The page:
Stopping Epidemics before They StartJessie Scanlon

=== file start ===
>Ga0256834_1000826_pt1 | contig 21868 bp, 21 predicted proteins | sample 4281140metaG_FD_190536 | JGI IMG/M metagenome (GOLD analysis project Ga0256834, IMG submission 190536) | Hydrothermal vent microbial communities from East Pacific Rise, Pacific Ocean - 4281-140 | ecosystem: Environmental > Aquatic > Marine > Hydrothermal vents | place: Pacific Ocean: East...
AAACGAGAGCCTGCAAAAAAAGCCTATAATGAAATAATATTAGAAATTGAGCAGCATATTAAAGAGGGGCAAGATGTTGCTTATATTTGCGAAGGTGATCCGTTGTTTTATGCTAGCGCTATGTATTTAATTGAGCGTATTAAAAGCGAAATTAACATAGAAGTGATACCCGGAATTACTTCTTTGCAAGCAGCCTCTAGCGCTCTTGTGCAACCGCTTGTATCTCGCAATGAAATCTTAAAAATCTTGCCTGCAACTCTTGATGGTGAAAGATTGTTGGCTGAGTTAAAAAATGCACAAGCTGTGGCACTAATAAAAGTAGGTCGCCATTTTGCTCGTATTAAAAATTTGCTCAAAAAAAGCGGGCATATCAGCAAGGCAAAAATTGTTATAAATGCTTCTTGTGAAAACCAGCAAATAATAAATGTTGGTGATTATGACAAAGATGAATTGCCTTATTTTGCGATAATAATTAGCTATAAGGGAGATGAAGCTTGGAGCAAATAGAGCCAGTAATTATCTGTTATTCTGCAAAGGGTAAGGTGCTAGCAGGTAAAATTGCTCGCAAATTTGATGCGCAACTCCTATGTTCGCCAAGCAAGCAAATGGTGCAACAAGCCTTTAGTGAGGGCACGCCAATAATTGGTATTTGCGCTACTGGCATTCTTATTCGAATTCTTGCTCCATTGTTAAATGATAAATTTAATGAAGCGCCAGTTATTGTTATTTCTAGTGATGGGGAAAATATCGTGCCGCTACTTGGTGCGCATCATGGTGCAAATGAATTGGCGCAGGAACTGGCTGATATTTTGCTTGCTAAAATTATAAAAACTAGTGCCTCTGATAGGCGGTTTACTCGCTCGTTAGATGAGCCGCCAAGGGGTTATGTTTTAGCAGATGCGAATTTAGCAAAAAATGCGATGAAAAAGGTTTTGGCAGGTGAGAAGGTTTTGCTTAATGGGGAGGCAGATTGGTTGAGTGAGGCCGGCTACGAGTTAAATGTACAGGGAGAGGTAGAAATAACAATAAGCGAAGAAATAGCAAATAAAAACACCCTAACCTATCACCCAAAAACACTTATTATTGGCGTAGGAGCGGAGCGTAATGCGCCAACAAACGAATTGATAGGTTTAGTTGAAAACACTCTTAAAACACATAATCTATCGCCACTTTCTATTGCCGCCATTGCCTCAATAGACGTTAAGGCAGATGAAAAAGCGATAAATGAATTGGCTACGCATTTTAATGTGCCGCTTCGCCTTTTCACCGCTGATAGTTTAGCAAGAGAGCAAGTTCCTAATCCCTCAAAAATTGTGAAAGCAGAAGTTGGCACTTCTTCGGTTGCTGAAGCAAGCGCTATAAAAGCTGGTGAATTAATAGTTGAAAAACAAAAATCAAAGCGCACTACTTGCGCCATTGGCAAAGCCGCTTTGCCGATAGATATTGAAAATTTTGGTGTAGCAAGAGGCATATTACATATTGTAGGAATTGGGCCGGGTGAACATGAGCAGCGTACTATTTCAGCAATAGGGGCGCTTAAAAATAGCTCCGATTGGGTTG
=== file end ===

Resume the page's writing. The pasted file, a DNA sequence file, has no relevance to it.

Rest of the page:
In late March, thanks to a random safety check by Kraft Foods, and calls to the Food and Drug Administration from two ill people, health officials learned of salmonella-contaminated pistachios, and were able to alert the public. No one died from the tainted nuts, but that isn’t always the case. The salmonella-contaminated peanuts detected in September 2008 have caused at least nine deaths, and in general, 5,000 people die every year in the US as a result of food-borne illnesses. But today, GE Healthcare, a leading maker of health information technologies, announced an innovative partnership with the Centers for Disease Control and Johns Hopkins University to develop a rapid-response public health alert system to stop influenza and other public health threats, before they spread.
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